The U.S. Geological Survey
United States Virgin Islands
Dr. Christian Langevin is a research hydrologist with the U.S. Geological Survey Office of Ground Water in Reston, VA. He began his career with the USGS in 1998 after completing his M.S. and Ph.D. at the University of South Florida in Tampa and his B.S. at the University of Wisconsin at Madison. His first project with the USGS involved quantifying submarine groundwater discharge to a coastal marine estuary. As part of this project, he worked to develop and publish the SEAWAT computer program. Since its first official release in 2002, Dr. Langevin and his colleagues have continued to update SEAWAT and add new capabilities, such as the ability to represent simultaneous solute and heat transport. His present research for the Office of Groundwater centers on development, testing and application of MODFLOW, SEAWAT, and other numerical modeling programs.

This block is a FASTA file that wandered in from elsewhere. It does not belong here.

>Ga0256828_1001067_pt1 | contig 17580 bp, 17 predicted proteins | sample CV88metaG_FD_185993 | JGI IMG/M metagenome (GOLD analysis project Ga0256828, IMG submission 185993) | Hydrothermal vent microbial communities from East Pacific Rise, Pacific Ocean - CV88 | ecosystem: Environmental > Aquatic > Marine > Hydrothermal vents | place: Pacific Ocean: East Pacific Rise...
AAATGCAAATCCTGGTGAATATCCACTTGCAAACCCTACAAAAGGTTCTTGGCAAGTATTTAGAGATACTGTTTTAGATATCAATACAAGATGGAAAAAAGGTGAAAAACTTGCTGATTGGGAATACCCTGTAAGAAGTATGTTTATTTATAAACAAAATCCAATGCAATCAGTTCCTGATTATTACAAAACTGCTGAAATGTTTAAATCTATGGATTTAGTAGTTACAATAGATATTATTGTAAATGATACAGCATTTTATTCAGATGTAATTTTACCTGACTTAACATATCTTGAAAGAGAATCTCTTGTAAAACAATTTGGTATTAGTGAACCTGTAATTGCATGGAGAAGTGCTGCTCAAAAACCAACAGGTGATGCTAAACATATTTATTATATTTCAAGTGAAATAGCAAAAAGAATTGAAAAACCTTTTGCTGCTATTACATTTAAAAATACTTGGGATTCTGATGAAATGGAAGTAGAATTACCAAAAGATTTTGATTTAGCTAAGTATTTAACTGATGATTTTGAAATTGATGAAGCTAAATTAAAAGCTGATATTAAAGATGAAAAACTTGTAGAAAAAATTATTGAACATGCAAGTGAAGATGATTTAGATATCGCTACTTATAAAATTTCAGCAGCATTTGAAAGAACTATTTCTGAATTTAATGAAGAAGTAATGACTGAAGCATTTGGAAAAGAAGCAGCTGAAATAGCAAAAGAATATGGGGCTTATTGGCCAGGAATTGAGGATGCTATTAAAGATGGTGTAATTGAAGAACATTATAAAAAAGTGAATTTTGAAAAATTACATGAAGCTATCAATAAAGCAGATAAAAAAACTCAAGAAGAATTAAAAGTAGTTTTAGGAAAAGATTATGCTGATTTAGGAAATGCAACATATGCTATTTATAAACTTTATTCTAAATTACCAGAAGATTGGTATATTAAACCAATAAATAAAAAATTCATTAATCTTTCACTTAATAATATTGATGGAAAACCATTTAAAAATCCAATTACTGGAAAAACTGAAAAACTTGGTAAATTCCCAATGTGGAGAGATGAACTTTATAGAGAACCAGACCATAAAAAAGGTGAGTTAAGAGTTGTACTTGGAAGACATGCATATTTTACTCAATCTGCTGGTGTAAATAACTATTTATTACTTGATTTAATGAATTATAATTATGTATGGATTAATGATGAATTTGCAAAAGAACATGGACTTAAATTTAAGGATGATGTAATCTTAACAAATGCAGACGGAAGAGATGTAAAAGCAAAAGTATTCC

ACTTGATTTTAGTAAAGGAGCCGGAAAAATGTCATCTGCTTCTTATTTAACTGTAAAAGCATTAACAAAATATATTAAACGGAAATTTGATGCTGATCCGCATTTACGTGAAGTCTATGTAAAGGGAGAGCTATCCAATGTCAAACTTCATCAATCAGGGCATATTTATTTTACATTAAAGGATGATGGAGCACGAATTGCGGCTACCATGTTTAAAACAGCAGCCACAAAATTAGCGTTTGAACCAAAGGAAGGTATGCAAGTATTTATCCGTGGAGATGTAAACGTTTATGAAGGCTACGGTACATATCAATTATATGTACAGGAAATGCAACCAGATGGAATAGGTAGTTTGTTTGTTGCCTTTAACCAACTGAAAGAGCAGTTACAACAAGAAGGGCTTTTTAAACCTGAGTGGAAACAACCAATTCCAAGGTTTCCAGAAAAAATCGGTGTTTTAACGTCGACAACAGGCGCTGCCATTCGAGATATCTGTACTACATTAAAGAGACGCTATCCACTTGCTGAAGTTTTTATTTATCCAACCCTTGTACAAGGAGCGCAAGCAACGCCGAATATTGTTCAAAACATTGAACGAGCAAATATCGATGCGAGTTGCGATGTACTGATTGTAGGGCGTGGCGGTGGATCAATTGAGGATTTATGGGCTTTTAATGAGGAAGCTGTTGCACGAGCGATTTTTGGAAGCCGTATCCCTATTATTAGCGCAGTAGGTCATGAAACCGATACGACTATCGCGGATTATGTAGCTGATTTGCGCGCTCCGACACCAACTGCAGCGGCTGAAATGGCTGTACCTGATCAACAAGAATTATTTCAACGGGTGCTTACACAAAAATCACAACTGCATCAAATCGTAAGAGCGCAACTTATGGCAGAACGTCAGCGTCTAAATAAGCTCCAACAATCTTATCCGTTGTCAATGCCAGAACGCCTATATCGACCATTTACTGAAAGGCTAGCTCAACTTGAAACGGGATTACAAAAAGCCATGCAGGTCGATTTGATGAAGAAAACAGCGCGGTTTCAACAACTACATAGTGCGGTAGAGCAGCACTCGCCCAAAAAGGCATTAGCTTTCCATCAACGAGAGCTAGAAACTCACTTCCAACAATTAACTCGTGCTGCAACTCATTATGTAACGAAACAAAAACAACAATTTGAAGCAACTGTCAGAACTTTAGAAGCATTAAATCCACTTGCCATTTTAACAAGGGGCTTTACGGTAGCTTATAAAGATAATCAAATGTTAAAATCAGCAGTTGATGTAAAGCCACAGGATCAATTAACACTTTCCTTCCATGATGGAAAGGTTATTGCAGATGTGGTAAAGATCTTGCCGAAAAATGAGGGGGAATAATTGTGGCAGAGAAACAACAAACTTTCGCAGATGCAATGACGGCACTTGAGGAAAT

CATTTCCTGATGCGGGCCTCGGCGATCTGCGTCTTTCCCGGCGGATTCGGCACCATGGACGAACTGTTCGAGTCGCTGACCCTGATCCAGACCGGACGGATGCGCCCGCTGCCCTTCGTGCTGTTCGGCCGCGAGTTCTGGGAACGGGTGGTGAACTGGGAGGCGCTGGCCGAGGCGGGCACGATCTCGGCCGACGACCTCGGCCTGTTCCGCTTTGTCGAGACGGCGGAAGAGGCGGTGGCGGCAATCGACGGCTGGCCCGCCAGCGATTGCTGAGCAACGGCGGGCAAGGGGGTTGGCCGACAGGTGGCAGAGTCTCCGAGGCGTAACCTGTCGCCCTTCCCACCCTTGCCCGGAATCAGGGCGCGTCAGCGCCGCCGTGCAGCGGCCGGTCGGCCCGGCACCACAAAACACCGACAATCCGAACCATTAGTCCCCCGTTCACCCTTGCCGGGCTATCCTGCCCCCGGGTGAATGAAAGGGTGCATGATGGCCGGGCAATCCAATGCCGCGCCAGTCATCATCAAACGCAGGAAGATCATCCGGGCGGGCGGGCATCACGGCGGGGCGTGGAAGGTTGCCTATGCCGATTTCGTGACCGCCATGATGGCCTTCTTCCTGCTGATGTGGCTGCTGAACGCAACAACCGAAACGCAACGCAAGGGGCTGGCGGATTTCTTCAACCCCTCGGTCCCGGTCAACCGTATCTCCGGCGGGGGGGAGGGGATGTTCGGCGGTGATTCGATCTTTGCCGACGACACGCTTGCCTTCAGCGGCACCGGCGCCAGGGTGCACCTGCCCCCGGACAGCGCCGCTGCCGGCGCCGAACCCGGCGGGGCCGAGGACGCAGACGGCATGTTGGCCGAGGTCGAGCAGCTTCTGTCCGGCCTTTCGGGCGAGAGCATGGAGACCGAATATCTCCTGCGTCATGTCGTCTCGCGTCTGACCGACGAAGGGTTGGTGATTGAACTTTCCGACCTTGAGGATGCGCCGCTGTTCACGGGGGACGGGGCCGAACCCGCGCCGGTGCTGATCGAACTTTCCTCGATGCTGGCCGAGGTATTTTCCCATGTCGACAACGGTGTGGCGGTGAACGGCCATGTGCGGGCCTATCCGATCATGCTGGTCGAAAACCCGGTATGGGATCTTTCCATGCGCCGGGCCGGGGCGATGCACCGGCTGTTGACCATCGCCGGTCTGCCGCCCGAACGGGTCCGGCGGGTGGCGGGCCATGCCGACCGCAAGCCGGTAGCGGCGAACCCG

groundwater saltwater intrusion
Dausman, A., Langevin, C.D., Thorne, D., Sukop, M.C., 2009. Six benchmark problems for testing heat and solute transport with variable viscosity using SEAWAT Version 4: U.S. Geological Survey Scientific Investigations Report 2009-5028,
Yager, R.M., Misut, P.E., Langevin, C.D., and Parkhurst, D.L., 2009. Brine migration from a flooded salt mine in the Genesee Valley, Livingston County, New York: Geochemical modeling and simulation of variable-density flow: U.S. Geological Survey Professional Paper 1767, 59 p
Hughes, J.D., Langevin, C.D., Chartier, K.L., and White, J.T., 2012, Documentation of the Surface-Water Routing (SWR1) Process for modeling surface-water flow with the U.S. Geological Survey Modular Groundwater Model (MODFLOW-2005), U.S. Geological Survey Techniques and Methods 6-A40